In signing these orders, President Trump has asserted that the current process for vetting immigrants is tragically flawed, and that granting sanctuary to refugees inevitably opens us up to attacks from terrorists, who would cause terrible harm to our citizens and undermine the freedoms our nation values most. This may not be a bad idea on the surface, but many of the President’s opponents have claimed that he has mischaracterized the majority of refugees seeking asylum here and the motivation of many documented or undocumented immigrants. In doing so, the President may have severely miscalculated the costs and possible outcomes of his decisions. Using the same utilitarian consequentialist ethic, opponents of the President’s orders (like Republican Senators John McCain and Lindsey Graham) can logically claim that his decisions may actually cause more harm than good to Americans, making us targets for terrorists and less safe precisely because these actions belie the very principles of freedom on which our nation was founded. Many opponents might also espouse the common good approach of consequentialist ethics, because their concern is not only for Americans but also for all people around the world, who are fleeing persecution or seeking a better life. So how could people operating out of the same ethical theory arrive at very different conclusions?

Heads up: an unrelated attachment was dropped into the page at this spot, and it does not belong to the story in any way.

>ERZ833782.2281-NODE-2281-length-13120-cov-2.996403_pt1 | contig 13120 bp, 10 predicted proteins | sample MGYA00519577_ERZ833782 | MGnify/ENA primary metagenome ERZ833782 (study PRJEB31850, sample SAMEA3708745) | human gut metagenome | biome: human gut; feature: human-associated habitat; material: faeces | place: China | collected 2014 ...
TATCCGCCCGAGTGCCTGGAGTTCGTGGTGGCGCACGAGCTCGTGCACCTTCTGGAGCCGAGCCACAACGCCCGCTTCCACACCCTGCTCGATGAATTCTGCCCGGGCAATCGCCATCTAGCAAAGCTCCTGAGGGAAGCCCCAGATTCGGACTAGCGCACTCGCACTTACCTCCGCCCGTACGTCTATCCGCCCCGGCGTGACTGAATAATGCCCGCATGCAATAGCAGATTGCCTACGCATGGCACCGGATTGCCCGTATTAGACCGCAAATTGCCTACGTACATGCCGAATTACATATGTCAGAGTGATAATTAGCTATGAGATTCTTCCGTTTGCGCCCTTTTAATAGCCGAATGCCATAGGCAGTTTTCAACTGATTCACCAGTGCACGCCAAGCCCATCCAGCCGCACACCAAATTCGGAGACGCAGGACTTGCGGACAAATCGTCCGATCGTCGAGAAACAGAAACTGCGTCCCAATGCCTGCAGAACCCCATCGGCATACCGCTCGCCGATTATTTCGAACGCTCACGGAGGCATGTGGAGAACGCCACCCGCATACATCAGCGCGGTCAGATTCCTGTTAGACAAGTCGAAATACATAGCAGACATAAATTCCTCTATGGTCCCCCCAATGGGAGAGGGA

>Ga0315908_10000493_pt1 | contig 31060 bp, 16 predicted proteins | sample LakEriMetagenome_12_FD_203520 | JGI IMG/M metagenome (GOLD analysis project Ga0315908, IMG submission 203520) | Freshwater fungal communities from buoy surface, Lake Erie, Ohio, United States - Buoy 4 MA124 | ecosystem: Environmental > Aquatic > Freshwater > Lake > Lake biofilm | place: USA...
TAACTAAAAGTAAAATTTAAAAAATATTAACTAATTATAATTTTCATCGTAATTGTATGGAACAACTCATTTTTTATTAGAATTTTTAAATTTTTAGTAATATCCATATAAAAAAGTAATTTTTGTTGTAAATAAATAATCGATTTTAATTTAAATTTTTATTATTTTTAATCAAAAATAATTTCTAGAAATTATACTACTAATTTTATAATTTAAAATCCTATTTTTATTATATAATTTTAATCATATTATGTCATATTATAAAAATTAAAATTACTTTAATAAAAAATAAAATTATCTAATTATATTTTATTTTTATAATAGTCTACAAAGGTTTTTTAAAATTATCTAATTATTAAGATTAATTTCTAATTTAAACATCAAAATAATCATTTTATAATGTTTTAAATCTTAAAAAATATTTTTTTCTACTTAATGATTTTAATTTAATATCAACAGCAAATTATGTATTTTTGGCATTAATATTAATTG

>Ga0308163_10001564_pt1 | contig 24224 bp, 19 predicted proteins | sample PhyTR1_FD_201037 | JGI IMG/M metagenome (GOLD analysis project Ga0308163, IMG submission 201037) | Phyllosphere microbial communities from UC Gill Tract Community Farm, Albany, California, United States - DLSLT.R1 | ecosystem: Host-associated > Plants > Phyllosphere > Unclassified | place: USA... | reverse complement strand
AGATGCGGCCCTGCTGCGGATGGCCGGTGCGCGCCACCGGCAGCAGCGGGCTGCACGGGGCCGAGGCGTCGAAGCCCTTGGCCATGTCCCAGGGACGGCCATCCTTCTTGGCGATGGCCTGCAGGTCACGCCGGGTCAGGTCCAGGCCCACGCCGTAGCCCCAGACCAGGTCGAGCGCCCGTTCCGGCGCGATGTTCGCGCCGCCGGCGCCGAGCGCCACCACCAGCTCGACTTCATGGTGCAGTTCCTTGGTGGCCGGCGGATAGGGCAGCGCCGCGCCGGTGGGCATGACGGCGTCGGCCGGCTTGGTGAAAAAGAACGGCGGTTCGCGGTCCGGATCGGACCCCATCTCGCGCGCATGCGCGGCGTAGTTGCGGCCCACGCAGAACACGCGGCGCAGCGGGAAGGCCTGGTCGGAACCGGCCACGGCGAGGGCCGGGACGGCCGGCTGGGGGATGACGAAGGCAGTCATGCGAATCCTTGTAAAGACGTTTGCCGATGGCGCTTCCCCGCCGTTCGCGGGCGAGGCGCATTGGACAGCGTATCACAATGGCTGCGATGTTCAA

It’s all in the application.
Former New York City mayor, Rudy Giuliani, reportedly said that President Trump was looking for a legal way to ban Muslims from the country. And so, the executive order on immigration is permissible…or at least it was, until a week ago when a federal judge in Washington state placed a temporary hold on the order, ruling that it was unconstitutional. You might say this judge found that based on his interpretation of the Constitution, and the adverse consequences the order was likely to have for the people of his state, he was obligated to stop the order. Trump appealed, and the 9th Circuit court denied his appeal. So, the debate rages on, and it appears that this will continue to be litigated in the courts. I see this as childish behavior from a bully who doesn’t get his way. In fact, narcissism, anger, denial and passive-aggression regularly come through in his words and actions, exemplifying vices or character flaws that may lead to further behavior that endangers the people he is responsible for leading (PSY 533, Lesson 2).